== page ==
“Marla is an integral part of our legal support team in the struggle against Line 3. It’s not hyperbole to say we would not have been able to accomplish what we have without her work at the Treaty Peoples Gathering and beyond. Her ability to hold and track multiple strands of complex problems is unmatched in my experience. The compassion and insights she constantly brings to our team are beautiful and something I aspire to.” - Timothy Cominghay, Pipeline Legal Action Network
Of course nothing like this happens with just one person. Our network around the northeast, and particularly in the No Coal, No Gas campaign, jumped in feet first. With a huge amount of experience in the legal process, that community staffed a 24-hour support hotline, led trainings and prep sessions before court appearances, and helped track down court records to keep everyone up-to-date. The team created resources for people to act in court on motions before they were assigned an attorney. And, as the campaign wore on, the support team grew to offer a 1-on-1 buddy system of supporters for Water Protector defendants so that people feeling isolated or having worries had someone knowledgeable to turn to and talk about it, prioritizing BIPOC and queer defendants and those who self-identified as having a higher level of legal risk.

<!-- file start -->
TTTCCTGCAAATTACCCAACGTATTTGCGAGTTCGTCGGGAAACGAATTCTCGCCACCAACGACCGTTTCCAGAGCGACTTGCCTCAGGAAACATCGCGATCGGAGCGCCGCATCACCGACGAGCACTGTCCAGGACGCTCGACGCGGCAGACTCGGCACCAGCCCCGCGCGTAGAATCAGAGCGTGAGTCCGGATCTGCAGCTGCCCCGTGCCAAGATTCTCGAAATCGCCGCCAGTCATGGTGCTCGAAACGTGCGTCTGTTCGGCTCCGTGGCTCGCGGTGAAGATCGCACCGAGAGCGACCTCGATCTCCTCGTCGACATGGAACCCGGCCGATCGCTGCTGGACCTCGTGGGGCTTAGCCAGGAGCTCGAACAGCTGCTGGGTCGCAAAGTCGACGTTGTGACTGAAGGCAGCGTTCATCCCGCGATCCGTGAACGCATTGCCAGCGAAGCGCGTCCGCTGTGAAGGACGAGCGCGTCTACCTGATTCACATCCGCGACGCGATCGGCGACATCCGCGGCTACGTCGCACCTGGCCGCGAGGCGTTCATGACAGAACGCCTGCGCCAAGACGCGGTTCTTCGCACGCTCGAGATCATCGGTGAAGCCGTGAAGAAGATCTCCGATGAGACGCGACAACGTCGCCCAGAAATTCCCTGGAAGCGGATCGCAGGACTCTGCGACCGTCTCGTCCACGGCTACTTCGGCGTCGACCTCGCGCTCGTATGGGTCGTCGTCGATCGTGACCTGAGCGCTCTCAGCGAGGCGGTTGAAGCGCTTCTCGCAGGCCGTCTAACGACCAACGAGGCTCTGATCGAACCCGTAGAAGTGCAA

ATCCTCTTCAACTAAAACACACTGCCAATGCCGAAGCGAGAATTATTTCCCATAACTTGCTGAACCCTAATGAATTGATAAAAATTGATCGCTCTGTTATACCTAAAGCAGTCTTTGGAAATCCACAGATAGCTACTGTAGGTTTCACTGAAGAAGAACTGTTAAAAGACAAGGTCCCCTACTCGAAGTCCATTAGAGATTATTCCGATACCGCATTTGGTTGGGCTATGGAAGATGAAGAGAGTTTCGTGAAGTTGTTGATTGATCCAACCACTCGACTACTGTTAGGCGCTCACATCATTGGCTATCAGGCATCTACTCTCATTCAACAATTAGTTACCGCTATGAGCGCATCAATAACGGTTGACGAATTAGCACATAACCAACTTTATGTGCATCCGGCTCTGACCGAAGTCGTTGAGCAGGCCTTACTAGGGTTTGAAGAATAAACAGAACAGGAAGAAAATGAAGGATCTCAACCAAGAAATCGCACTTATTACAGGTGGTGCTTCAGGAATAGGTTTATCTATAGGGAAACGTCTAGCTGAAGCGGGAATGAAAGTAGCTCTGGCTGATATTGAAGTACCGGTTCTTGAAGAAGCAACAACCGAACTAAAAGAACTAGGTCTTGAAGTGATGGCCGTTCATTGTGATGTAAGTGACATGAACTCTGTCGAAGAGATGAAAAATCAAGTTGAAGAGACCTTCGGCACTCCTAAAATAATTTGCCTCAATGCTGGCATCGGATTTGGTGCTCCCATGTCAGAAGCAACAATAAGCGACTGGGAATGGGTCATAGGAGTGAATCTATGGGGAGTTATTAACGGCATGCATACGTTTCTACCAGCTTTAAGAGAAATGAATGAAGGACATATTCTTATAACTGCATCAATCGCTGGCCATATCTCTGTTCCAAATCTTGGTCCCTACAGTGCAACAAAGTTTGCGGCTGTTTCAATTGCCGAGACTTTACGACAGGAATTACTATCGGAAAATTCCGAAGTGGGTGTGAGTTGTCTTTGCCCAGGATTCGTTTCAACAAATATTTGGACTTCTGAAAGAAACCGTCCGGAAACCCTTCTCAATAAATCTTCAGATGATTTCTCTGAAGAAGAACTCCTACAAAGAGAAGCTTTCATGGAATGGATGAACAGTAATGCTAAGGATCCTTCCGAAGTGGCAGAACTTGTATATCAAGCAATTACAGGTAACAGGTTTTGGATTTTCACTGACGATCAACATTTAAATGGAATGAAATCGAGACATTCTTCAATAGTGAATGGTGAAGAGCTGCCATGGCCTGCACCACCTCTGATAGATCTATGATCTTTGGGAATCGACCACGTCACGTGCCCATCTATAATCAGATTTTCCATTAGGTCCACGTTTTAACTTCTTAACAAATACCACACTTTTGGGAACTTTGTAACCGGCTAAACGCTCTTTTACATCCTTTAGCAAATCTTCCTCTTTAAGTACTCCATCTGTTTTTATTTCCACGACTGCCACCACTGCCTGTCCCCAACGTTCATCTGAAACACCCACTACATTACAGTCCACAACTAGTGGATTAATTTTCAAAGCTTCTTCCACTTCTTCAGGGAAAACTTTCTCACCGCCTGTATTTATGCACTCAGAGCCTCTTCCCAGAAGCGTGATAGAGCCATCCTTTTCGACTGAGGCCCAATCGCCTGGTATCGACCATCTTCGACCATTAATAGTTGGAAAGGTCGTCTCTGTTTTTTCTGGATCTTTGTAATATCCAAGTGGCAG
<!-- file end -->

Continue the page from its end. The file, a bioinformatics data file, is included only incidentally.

12 Members of our Line 3 Remote Legal Support team gather with others on Zoom for a court support meeting for No Coal No Gas members with New Hampshire charges for direct action.
While much of this system has wound down, the action still isn’t over. There are still 138 open Line 3 cases still in the courts, 10 of which are felony charges. You can help keep this good work going by keeping the Climate Disobedience Center going with a donation today.